Scotland is an uncomfortable place to come to promote the coercive cruelty, personal oppression, called Applied Behaviour Analysis.
On Mar 5, Carbone Clinic, a promoter of ABA, held a day workshop on it for kids, for around 30 folks, at Dalmahoy Country Club Hotel west of Edinburgh. But responsibility to the wellbeing of spectrumite kids made an impact on the host venue, who had made the booking unaware of the issue, and it allowed the protest action called by Autistic Inclusive Meets to take place at the hotel doorway in the arrivals period and inside the building later. That was impressively unfought exercise of in fact its due responsibility to child safety.
Autistic adults, who know from their and the collective experience what is wrong with forcing treatments that conflict with the treated person’s nature, stayed throughout the day and showed the participants that our message of ethical opposition is there.
Some of the facts shared in the protesters’ handout
Evidence for ABA programmes is overwhelmingly poor and considered low/very low (May 2018 Cochrane EIBI research review). No one has quality evidence to show that after thousands of hours and £100K’s those subjected to ABA have a better long term outcome (#ABAResearch on Twitter).
Issues with ABA have been blamed on bad therapusts, a “tricky” child, number of hours. But issues with ABA relate to coercion (lack of real choice), compliance, unnecessary overload, invalidation, rewarding masking (check out #TakeTheMaskOff campaign). Accounts of harm can no longer be ignored. Psychological wellbeing is out of the ABA equation. It breaches disability rights.
The Youtube video “Isabella 22 knock down drag out battle” was shared among UK ABAers as a good example, but looks like being abused.
Further info can be found: on the Madasbirds blog Apr 2017, Autistic UK website, Labour Party Neurodiversity Manifesto Appendix, Autistic Allies.
ABA teaches that children do right when rewarded, regardless of how meaningful, natural, or comfortzble to do so. They learn to ignore their own feelings, intuition, and to please people in positions of authority, so increasing vulnerability.
ABA is about changing observable measurable behaviour by trial and error until compliance is gained and the data shows the desired behaviour. ABA therapists use Functional Behavioural Analysis thinking this helps understand behaviour, but this just shows what the behaviour is seen to achieve (avoidance, access to something, attention, or internal reinforcement). This is very different to the “why” or root cause of the behaviour, usually due to anxiety, sensory, cognitive or other, e.g. due to EEG brain abnormalities.) In fact FBAs are pretty useless in practice.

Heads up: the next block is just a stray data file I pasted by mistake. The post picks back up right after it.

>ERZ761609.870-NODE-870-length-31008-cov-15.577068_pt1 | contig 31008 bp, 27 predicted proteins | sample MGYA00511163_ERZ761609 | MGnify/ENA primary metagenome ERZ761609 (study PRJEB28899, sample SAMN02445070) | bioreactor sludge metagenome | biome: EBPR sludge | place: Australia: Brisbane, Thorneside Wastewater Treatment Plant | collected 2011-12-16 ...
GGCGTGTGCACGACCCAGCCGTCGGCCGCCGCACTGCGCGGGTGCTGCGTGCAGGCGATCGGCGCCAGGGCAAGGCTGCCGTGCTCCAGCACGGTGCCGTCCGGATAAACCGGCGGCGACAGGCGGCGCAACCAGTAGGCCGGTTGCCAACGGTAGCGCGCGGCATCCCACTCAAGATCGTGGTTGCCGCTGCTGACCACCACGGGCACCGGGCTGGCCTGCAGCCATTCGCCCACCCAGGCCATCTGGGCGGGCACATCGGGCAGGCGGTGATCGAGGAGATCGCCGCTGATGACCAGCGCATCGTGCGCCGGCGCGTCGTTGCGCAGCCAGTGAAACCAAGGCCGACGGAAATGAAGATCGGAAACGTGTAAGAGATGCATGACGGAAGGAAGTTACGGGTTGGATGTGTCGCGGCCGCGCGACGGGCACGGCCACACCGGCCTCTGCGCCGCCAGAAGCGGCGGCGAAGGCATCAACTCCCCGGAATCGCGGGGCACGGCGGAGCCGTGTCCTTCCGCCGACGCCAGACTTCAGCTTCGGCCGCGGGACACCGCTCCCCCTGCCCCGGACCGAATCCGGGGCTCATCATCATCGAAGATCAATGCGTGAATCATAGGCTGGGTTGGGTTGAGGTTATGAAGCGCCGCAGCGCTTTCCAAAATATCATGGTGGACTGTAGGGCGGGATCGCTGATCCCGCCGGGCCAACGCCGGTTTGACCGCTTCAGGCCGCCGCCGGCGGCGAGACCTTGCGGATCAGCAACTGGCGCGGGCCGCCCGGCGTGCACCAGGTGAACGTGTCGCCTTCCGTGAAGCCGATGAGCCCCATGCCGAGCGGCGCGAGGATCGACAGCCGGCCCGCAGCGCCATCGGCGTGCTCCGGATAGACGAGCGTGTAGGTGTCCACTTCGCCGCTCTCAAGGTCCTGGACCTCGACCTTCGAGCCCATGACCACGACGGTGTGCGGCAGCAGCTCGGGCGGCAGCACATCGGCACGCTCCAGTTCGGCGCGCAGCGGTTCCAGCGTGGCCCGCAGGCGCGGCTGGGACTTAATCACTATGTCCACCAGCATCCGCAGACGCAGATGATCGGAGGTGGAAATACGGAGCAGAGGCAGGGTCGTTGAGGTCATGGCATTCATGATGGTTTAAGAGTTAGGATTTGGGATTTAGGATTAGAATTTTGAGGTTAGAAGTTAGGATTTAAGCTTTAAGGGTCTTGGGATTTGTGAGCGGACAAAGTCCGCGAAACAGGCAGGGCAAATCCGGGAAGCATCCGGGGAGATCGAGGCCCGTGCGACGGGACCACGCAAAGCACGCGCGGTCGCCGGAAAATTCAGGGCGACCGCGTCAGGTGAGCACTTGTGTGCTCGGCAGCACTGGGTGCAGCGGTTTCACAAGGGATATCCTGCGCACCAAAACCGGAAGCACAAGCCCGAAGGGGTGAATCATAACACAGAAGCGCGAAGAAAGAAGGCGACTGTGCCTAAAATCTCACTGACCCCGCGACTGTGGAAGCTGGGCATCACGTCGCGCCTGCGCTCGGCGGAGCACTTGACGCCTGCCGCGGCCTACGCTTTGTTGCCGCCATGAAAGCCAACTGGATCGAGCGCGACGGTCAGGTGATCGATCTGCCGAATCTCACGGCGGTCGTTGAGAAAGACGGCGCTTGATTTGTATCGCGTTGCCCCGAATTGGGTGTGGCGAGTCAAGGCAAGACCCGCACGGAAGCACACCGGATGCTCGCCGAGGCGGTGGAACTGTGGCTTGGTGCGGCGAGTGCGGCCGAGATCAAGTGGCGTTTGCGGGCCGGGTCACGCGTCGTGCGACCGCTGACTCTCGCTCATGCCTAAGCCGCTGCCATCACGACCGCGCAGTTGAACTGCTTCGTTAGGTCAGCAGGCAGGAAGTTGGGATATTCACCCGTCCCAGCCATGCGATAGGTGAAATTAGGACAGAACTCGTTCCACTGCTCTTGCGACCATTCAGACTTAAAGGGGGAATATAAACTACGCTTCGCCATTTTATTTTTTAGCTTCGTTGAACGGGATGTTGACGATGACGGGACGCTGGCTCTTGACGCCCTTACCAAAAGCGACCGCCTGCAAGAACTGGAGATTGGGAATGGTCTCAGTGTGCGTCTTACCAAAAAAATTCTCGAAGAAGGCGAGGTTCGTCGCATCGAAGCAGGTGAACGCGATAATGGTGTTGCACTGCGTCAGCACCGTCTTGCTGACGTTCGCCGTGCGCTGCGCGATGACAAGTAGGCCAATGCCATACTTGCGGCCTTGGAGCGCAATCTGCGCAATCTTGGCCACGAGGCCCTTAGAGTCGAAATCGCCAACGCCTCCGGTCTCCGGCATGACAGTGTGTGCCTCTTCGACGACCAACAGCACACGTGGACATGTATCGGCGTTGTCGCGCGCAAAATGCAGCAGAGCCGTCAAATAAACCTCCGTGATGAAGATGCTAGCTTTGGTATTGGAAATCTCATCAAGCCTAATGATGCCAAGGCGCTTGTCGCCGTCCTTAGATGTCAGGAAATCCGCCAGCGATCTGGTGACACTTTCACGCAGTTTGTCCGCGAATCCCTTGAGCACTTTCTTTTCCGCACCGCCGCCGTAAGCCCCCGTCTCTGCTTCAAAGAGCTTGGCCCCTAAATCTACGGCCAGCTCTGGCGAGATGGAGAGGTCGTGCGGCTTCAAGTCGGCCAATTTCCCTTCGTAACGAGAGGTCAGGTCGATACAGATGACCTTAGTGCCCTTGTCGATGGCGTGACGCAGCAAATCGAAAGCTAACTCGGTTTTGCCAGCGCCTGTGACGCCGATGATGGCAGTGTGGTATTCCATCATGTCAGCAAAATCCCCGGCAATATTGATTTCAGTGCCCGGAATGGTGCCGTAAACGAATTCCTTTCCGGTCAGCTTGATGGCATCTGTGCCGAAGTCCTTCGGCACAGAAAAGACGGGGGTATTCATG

The best way to understand autistic behaviour is to speak with autistic adults and read literature from autistic people all over the spectrum and autistic-led organisations. You will not spot ABAers doing this. Board Certified Behaviour Analysts (BCBAs) even think going to chicken training camps is useful to learn how to better train autistic children (search BCBA Mary Barbera chicken training). Other ABAers think it is fine to talk about training animals and autistic people in the same breath (just google Tag Teach ABA Clicker training).
ABA is nothing to do with understanding autism or the internal autistic experience, and these are not needed for ABA certification or practice. ABA success is very narrowly defined.
No ABA is not regulated or standardised. There is NO UK regulation, NO recognised UK supervisory hody, NO complaints procedure, NO recognised UK ABA profession. In the USA the ABA Certifucation Board Code of Ethics is a free-for-all. An example of low standards used by BCBAs can be seen in Gudberg and Parson’s Dec 2017 scientific review that disctedited a NI government funded 3 year, 5 volume report by BCBA Dillenburger that recommended intensive ABA.
Simply search the #ActuallyAutistic hashtag to feel the weight of feeling against ABA in the autistic community. Our 2017 abacontroversyautism.wordpress article provides evidence that tens of thousands in the wider autistic community do not support ABA, nor did 98% of over 5K autistic respondents in a 2018 survey by Chris Bonello (Autistic not Weird).